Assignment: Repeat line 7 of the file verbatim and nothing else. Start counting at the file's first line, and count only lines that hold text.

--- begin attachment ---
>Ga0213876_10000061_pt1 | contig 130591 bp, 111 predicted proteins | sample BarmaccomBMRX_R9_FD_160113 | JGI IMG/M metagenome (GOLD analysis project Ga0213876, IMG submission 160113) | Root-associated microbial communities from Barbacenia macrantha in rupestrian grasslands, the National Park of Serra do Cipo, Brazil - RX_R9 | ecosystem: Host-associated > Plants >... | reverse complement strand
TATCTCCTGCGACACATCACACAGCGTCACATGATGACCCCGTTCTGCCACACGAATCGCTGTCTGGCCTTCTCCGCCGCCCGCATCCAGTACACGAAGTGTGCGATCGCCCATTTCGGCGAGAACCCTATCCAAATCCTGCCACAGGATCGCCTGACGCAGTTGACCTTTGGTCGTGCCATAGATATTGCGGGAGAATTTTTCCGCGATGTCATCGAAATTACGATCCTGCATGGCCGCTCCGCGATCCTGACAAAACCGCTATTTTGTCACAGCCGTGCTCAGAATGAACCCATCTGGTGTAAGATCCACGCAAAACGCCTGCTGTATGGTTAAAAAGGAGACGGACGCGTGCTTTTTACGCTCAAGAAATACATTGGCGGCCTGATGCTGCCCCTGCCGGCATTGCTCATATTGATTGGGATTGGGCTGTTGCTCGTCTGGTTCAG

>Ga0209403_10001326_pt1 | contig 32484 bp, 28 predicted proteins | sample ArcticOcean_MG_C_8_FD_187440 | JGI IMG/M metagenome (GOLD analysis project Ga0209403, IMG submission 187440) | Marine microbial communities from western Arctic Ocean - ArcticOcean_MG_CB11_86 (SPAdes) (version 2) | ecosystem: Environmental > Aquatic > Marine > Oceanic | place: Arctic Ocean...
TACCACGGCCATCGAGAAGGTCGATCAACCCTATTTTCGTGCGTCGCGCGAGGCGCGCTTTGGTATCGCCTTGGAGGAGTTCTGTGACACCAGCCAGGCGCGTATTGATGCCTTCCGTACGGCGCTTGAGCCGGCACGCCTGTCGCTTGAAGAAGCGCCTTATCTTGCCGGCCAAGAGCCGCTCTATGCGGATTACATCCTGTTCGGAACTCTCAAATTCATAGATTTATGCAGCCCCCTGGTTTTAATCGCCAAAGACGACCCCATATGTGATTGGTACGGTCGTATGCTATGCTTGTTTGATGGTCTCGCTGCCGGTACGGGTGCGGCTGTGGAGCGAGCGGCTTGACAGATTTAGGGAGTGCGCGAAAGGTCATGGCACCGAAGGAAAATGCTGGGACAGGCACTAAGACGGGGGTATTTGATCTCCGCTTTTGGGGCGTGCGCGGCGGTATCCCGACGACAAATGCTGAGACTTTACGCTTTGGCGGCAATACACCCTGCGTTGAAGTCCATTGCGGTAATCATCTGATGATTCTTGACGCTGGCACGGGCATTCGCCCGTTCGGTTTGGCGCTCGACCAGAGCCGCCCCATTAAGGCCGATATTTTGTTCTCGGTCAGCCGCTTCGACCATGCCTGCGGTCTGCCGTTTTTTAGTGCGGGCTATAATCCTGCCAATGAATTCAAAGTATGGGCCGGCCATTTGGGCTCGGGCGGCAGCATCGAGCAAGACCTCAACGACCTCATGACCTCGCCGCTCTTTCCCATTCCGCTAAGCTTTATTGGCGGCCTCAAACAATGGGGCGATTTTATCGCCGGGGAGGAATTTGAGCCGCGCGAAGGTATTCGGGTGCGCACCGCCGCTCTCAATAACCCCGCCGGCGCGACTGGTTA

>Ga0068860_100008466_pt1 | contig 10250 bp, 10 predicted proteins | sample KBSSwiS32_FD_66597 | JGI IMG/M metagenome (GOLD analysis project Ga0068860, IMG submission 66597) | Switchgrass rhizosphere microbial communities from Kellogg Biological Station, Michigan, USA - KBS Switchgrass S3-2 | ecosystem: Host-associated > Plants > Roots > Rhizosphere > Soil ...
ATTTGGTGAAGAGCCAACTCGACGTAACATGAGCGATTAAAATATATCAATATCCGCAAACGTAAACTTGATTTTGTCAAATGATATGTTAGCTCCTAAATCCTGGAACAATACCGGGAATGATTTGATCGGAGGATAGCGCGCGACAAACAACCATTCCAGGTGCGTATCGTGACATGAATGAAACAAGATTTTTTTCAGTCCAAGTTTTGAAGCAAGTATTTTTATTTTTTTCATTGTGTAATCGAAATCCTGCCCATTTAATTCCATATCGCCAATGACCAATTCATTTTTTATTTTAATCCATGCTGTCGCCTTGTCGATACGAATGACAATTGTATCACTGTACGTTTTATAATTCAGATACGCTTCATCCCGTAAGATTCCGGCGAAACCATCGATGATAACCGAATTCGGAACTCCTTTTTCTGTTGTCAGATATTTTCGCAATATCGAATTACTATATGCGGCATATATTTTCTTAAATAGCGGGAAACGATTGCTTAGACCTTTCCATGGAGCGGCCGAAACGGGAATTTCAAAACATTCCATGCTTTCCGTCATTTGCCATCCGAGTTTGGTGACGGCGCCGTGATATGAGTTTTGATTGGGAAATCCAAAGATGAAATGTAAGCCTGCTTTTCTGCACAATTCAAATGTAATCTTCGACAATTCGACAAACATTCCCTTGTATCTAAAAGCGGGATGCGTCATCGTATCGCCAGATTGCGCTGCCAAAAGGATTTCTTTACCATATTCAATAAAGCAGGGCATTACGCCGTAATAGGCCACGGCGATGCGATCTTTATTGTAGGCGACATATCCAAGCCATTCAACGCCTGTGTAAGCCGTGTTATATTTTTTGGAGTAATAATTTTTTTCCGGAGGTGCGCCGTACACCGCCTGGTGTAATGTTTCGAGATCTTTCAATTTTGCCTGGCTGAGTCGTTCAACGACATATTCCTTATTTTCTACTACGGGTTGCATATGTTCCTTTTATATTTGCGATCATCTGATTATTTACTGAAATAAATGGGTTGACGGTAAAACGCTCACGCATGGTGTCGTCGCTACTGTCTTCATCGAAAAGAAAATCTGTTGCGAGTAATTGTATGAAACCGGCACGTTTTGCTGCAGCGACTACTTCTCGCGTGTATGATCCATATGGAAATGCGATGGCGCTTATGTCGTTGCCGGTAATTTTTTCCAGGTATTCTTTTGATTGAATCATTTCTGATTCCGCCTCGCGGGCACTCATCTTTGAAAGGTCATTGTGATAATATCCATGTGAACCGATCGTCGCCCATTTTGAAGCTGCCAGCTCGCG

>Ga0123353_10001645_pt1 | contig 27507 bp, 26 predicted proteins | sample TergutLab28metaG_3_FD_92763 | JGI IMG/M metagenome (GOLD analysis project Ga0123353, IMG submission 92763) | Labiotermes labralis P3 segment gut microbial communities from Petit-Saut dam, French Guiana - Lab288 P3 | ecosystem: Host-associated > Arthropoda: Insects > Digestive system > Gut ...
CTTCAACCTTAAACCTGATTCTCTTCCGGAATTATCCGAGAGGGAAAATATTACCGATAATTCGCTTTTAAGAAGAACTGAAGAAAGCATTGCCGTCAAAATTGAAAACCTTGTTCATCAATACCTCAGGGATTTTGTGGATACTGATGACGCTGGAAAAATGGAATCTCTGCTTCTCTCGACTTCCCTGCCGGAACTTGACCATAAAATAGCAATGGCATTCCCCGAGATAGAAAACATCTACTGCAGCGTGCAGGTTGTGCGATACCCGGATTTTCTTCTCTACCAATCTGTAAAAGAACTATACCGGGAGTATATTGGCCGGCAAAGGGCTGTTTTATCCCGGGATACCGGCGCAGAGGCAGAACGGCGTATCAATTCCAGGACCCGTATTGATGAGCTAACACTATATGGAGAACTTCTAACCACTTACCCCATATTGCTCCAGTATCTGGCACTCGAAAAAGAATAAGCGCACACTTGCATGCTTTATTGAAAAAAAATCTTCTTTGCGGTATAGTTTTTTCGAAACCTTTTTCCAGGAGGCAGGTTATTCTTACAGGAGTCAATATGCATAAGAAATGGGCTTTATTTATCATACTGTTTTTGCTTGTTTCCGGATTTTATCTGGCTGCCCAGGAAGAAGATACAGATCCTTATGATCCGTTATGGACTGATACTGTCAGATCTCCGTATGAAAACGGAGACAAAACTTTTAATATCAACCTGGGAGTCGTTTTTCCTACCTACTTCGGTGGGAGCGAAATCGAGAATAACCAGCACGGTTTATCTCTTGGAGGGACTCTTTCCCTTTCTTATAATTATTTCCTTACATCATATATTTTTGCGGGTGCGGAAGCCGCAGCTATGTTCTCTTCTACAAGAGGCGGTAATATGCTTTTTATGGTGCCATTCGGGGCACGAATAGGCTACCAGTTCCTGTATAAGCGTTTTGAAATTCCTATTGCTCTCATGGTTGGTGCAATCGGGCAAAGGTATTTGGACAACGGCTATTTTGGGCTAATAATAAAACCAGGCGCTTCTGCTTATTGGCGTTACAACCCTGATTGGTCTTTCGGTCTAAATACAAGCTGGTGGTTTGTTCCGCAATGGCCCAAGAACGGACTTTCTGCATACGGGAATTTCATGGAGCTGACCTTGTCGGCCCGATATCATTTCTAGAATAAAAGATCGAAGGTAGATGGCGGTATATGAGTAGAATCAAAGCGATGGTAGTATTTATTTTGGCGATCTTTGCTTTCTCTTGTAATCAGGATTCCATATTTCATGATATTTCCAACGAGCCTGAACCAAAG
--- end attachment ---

>Ga0123353_10001645_pt1 | contig 27507 bp, 26 predicted proteins | sample TergutLab28metaG_3_FD_92763 | JGI IMG/M metagenome (GOLD analysis project Ga0123353, IMG submission 92763) | Labiotermes labralis P3 segment gut microbial communities from Petit-Saut dam, French Guiana - Lab288 P3 | ecosystem: Host-associated > Arthropoda: Insects > Digestive system > Gut ...